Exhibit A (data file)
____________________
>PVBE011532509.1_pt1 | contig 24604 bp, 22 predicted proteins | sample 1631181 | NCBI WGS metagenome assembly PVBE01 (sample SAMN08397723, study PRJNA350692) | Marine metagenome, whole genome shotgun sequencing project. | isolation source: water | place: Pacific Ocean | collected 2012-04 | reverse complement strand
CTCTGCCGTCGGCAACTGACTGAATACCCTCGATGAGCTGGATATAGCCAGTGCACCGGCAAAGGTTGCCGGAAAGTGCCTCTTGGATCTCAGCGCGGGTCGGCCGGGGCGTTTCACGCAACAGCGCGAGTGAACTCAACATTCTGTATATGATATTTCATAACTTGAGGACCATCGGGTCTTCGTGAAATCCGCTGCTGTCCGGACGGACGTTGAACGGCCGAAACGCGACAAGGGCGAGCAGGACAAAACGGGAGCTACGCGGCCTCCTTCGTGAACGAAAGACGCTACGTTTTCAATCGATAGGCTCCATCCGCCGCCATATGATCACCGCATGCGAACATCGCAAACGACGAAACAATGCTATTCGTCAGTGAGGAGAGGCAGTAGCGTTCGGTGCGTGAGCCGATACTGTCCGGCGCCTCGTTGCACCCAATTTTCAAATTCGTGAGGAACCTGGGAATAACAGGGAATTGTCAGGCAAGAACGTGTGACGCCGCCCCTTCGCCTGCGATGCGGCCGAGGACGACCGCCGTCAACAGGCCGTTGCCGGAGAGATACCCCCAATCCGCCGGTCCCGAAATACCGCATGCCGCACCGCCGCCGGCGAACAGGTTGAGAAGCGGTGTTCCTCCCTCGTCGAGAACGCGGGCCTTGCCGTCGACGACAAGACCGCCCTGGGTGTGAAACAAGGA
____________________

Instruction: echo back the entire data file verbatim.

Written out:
>PVBE011532509.1_pt1 | contig 24604 bp, 22 predicted proteins | sample 1631181 | NCBI WGS metagenome assembly PVBE01 (sample SAMN08397723, study PRJNA350692) | Marine metagenome, whole genome shotgun sequencing project. | isolation source: water | place: Pacific Ocean | collected 2012-04 | reverse complement strand
CTCTGCCGTCGGCAACTGACTGAATACCCTCGATGAGCTGGATATAGCCAGTGCACCGGCAAAGGTTGCCGGAAAGTGCCTCTTGGATCTCAGCGCGGGTCGGCCGGGGCGTTTCACGCAACAGCGCGAGTGAACTCAACATTCTGTATATGATATTTCATAACTTGAGGACCATCGGGTCTTCGTGAAATCCGCTGCTGTCCGGACGGACGTTGAACGGCCGAAACGCGACAAGGGCGAGCAGGACAAAACGGGAGCTACGCGGCCTCCTTCGTGAACGAAAGACGCTACGTTTTCAATCGATAGGCTCCATCCGCCGCCATATGATCACCGCATGCGAACATCGCAAACGACGAAACAATGCTATTCGTCAGTGAGGAGAGGCAGTAGCGTTCGGTGCGTGAGCCGATACTGTCCGGCGCCTCGTTGCACCCAATTTTCAAATTCGTGAGGAACCTGGGAATAACAGGGAATTGTCAGGCAAGAACGTGTGACGCCGCCCCTTCGCCTGCGATGCGGCCGAGGACGACCGCCGTCAACAGGCCGTTGCCGGAGAGATACCCCCAATCCGCCGGTCCCGAAATACCGCATGCCGCACCGCCGCCGGCGAACAGGTTGAGAAGCGGTGTTCCTCCCTCGTCGAGAACGCGGGCCTTGCCGTCGACGACAAGACCGCCCTGGGTGTGAAACAAGGA